8. Glycogen Synthase Kinase 3 (GSK-3) influences epithelial barrier function by regulating Occludin, Claudin-1 and E-cadherin expression

    International Nuclear Information System (INIS)

    Severson, Eric A.; Kwon, Mike; Hilgarth, Roland S.; Parkos, Charles A.; Nusrat, Asma

    2010-01-01

    The Apical Junctional Complex (AJC) encompassing the tight junction (TJ) and adherens junction (AJ) plays a pivotal role in regulating epithelial barrier function and epithelial cell proliferative processes through signaling events that remain poorly characterized. A potential regulator of AJC protein expression is Glycogen Synthase Kinase-3 (GSK-3). GSK-3 is a constitutively active kinase that is repressed during epithelial-mesenchymal transition (EMT). In the present study, we report that GSK-3 activity regulates the structure and function of the AJC in polarized model intestinal (SK-CO15) and kidney (Madin-Darby Canine Kidney (MDCK)) epithelial cells. Reduction of GSK-3 activity, either by small molecule inhibitors or siRNA targeting GSK-3 alpha and beta mRNA, resulted in increased permeability to both ions and bulk solutes. Immunofluorescence labeling and immunoblot analyses revealed that the barrier defects correlated with decreased protein expression of AJC transmembrane proteins Occludin, Claudin-1 and E-cadherin without influencing other TJ proteins, Zonula Occludens-1 (ZO-1) and Junctional Adhesion Molecule A (JAM-A). The decrease in Occludin and E-cadherin protein expression correlated with downregulation of the corresponding mRNA levels for these respective proteins following GSK-3 inhibition. These observations implicate an important role of GSK-3 in the regulation of the structure and function of the AJC that is mediated by differential modulation of mRNA transcription of key AJC proteins, Occludin, Claudin-1 and E-cadherin.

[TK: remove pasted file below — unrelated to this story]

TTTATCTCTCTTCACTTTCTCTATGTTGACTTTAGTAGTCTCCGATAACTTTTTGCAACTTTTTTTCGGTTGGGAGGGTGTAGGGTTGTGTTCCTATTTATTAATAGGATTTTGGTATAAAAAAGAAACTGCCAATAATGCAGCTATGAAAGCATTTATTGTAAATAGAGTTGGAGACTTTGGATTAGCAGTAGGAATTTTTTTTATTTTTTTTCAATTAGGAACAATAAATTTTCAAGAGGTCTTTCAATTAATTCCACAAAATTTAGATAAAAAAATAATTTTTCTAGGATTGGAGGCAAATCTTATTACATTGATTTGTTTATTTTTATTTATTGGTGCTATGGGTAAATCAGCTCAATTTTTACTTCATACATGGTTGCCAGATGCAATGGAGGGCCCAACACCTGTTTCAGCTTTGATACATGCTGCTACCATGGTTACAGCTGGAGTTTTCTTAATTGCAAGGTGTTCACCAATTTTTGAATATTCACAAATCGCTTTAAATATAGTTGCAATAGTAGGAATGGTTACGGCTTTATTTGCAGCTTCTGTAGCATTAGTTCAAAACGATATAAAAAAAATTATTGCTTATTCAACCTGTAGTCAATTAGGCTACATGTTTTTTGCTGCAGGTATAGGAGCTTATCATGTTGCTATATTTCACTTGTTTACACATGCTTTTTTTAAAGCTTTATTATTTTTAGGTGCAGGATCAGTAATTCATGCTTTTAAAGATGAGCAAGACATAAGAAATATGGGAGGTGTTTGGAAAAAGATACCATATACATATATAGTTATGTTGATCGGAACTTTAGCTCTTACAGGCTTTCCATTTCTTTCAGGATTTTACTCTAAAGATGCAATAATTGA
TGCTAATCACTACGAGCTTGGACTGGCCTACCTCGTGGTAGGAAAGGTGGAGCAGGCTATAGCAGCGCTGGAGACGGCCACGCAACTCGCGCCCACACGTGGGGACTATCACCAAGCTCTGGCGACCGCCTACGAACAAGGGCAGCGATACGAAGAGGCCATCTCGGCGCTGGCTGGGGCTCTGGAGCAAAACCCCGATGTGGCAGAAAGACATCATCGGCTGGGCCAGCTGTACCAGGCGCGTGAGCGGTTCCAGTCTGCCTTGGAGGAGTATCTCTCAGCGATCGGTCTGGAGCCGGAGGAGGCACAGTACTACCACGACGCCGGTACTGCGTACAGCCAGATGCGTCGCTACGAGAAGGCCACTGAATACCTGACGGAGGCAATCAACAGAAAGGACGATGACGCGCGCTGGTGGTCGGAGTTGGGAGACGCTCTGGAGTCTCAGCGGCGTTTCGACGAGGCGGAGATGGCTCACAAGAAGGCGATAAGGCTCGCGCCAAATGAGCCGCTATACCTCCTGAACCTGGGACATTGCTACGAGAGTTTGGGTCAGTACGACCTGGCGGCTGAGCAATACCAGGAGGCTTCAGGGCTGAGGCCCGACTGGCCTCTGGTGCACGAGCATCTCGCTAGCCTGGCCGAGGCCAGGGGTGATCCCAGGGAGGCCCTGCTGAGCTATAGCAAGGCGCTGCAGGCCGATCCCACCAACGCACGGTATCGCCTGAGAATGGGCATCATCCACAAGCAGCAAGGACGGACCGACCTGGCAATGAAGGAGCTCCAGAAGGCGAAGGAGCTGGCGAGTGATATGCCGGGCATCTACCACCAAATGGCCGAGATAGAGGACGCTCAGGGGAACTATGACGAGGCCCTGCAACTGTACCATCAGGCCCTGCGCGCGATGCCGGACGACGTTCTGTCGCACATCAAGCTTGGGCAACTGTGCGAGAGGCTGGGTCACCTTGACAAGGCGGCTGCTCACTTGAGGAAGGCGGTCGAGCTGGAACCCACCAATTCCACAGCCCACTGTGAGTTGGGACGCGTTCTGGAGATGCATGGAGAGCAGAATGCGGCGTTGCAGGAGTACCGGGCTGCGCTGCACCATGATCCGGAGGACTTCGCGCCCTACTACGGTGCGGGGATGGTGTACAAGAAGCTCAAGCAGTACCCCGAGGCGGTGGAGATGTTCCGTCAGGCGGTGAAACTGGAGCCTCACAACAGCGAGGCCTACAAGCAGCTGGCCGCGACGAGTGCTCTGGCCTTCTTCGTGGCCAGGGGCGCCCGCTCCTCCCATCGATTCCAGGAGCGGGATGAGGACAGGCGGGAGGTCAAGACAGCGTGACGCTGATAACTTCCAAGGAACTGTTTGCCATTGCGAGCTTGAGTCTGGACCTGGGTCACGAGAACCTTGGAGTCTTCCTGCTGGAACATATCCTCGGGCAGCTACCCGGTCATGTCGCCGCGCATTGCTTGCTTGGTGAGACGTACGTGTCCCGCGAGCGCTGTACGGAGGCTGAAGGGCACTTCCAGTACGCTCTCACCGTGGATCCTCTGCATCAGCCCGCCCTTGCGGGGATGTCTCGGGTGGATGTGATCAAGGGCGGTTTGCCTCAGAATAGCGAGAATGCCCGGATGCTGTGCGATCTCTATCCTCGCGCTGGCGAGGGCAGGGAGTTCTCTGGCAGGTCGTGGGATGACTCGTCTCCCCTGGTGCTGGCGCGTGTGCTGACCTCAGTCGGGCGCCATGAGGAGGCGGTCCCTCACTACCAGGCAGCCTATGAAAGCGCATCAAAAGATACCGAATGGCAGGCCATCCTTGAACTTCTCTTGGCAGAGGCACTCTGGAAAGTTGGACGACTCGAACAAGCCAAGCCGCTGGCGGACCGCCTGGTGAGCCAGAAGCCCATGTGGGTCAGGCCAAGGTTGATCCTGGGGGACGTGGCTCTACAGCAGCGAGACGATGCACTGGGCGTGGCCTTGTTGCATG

9. Oncostatin M promotes mucosal epithelial barrier dysfunction and is elevated in eosinophilic mucosal disease

    Science.gov (United States)

    Pothoven, Kathryn L.; Norton, James E.; Hulse, Kathryn E.; Suh, Lydia A.; Carter, Roderick G.; Rocci, Erin; Harris, Kathleen E.; Shintani-Smith, Stephanie; Conley, David B.; Chandra, Rakesh K.; Liu, Mark C.; Kato, Atsushi; Gonsalves, Nirmala; Grammer, Leslie C.; Peters, Anju T.; Kern, Robert C.; Bryce, Paul J.; Tan, Bruce K.; Schleimer, Robert P.

    2015-01-01

    Background Epithelial barrier dysfunction is thought to play a role in many mucosal diseases including asthma, chronic rhinosinusitis (CRS), and eosinophilic esophagitis (EoE). Objective The objective of this study was to investigate the role of OSM in epithelial barrier dysfunction in human mucosal disease. Methods OSM expression was measured in tissue extracts, nasal secretions, and BAL. Effects of OSM stimulation on barrier function of normal human bronchial epithelial (NHBE) cells and nasal epithelial cells (NEC) cultured at air liquid interface (ALI) were assessed using transepithelial electrical resistance (TEER) and FITC dextran flux. Dual color immunofluorescence was used to evaluate integrity of tight junction structures in cultured epithelial cells. Results Analysis of CRS samples showed that OSM mRNA and protein were highly increased in nasal polyps compared to control uncinate tissue (p<0.05). OSM was also elevated in BAL of allergic asthmatics following segmental allergen challenge and in esophageal biopsies from EoE patients. OSM stimulation of ALI cultures resulted in reduced barrier function measured by decreased TEER and increased FITC dextran flux (p<0.05). Alterations in barrier function by OSM were reversible, and the viability of epithelial cells was unaffected. OSM levels in lysates of nasal polyps and UT positively correlated with α2-macroglobulin, a marker of epithelial leak, in localized nasal secretions (r=0.4855, p<0.05). Conclusions These results suggest that OSM may play a role in epithelial barrier dysfunction in CRS and other mucosal diseases. PMID:25840724